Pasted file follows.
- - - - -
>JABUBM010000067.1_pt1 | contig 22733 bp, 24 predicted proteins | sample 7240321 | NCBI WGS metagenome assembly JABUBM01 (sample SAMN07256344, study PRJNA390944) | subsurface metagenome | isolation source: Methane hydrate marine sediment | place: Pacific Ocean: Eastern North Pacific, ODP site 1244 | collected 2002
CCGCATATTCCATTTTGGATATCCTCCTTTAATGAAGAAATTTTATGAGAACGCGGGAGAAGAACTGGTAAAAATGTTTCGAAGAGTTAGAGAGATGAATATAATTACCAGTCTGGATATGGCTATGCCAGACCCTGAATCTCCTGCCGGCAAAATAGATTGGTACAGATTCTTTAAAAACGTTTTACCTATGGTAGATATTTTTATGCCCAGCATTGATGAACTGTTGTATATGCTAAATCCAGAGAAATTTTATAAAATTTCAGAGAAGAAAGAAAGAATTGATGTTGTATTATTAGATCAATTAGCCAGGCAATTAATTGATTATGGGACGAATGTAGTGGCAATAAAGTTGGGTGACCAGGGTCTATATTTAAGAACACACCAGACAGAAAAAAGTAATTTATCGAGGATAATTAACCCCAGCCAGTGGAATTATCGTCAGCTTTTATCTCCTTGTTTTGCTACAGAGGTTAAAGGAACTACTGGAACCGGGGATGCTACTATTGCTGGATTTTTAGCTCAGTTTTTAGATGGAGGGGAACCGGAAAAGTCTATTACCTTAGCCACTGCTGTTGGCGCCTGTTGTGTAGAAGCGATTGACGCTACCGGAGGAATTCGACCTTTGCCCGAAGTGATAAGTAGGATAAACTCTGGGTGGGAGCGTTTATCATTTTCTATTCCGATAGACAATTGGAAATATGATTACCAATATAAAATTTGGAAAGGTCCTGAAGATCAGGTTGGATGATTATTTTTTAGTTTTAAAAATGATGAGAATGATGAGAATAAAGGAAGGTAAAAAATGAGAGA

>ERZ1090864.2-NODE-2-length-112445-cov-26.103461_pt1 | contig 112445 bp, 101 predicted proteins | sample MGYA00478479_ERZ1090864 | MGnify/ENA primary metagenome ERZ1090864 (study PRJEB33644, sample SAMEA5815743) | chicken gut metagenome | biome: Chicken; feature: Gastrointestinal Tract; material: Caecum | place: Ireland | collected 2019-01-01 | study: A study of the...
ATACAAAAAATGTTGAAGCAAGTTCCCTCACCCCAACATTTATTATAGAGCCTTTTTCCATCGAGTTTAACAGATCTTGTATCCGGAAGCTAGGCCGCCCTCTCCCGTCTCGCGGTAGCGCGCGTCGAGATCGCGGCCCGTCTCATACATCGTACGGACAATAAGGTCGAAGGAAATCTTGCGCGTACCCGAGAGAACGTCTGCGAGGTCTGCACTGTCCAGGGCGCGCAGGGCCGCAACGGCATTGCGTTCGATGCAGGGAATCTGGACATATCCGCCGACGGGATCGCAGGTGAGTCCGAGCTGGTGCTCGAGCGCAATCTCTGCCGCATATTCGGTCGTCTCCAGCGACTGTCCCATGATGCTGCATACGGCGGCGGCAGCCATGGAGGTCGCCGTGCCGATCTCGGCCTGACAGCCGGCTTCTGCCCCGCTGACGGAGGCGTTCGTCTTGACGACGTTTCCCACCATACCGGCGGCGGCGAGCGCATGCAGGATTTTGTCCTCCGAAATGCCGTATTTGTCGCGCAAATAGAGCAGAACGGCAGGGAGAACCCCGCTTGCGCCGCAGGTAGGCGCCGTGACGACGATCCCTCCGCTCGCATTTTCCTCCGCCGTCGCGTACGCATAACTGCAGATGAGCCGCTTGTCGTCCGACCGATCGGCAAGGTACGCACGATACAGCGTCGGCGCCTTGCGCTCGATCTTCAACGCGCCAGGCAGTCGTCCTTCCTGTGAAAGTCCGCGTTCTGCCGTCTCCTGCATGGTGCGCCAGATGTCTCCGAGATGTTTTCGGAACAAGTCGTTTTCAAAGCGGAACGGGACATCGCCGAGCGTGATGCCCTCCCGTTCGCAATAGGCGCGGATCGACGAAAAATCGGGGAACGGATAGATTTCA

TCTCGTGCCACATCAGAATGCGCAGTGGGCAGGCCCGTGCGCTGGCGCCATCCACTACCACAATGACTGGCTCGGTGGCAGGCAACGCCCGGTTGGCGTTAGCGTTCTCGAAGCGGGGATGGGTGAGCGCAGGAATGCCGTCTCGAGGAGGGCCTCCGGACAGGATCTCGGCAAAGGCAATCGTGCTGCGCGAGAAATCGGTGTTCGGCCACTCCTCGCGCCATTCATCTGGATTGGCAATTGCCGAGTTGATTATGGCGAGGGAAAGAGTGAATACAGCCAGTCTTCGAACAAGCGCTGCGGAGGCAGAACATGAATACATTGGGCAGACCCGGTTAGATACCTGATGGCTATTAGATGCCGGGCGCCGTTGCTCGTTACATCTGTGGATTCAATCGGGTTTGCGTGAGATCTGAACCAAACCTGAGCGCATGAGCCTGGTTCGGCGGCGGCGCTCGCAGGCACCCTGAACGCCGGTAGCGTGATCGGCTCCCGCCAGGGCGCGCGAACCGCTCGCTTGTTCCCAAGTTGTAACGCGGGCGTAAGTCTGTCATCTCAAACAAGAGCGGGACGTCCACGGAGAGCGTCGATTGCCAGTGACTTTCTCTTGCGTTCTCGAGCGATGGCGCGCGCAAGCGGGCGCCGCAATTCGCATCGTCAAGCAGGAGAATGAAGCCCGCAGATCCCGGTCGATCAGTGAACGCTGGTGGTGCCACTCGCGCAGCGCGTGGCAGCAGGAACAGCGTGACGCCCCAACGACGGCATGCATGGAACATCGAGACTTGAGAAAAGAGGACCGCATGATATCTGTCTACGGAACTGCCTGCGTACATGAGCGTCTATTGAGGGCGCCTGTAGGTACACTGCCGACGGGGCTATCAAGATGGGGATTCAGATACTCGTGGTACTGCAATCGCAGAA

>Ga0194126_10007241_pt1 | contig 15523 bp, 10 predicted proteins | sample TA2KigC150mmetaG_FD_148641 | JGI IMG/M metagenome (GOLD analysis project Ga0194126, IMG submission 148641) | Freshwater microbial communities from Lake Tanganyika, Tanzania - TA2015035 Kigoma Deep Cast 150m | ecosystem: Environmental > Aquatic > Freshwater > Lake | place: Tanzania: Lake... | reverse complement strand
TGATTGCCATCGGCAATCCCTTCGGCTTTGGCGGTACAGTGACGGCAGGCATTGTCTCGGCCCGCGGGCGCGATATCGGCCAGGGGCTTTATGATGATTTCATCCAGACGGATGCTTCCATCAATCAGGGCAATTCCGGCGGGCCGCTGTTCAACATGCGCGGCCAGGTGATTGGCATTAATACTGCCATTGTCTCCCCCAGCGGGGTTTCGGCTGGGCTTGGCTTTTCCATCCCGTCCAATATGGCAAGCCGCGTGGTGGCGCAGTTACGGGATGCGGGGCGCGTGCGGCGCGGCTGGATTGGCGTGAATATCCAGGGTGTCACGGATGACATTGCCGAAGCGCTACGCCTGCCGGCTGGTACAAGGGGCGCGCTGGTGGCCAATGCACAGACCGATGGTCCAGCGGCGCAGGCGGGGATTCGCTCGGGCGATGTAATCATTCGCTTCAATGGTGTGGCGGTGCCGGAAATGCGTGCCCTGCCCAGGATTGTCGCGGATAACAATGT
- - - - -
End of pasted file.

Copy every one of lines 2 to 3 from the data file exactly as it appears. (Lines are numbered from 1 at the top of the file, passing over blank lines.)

CCGCATATTCCATTTTGGATATCCTCCTTTAATGAAGAAATTTTATGAGAACGCGGGAGAAGAACTGGTAAAAATGTTTCGAAGAGTTAGAGAGATGAATATAATTACCAGTCTGGATATGGCTATGCCAGACCCTGAATCTCCTGCCGGCAAAATAGATTGGTACAGATTCTTTAAAAACGTTTTACCTATGGTAGATATTTTTATGCCCAGCATTGATGAACTGTTGTATATGCTAAATCCAGAGAAATTTTATAAAATTTCAGAGAAGAAAGAAAGAATTGATGTTGTATTATTAGATCAATTAGCCAGGCAATTAATTGATTATGGGACGAATGTAGTGGCAATAAAGTTGGGTGACCAGGGTCTATATTTAAGAACACACCAGACAGAAAAAAGTAATTTATCGAGGATAATTAACCCCAGCCAGTGGAATTATCGTCAGCTTTTATCTCCTTGTTTTGCTACAGAGGTTAAAGGAACTACTGGAACCGGGGATGCTACTATTGCTGGATTTTTAGCTCAGTTTTTAGATGGAGGGGAACCGGAAAAGTCTATTACCTTAGCCACTGCTGTTGGCGCCTGTTGTGTAGAAGCGATTGACGCTACCGGAGGAATTCGACCTTTGCCCGAAGTGATAAGTAGGATAAACTCTGGGTGGGAGCGTTTATCATTTTCTATTCCGATAGACAATTGGAAATATGATTACCAATATAAAATTTGGAAAGGTCCTGAAGATCAGGTTGGATGATTATTTTTTAGTTTTAAAAATGATGAGAATGATGAGAATAAAGGAAGGTAAAAAATGAGAGA

>ERZ1090864.2-NODE-2-length-112445-cov-26.103461_pt1 | contig 112445 bp, 101 predicted proteins | sample MGYA00478479_ERZ1090864 | MGnify/ENA primary metagenome ERZ1090864 (study PRJEB33644, sample SAMEA5815743) | chicken gut metagenome | biome: Chicken; feature: Gastrointestinal Tract; material: Caecum | place: Ireland | collected 2019-01-01 | study: A study of the...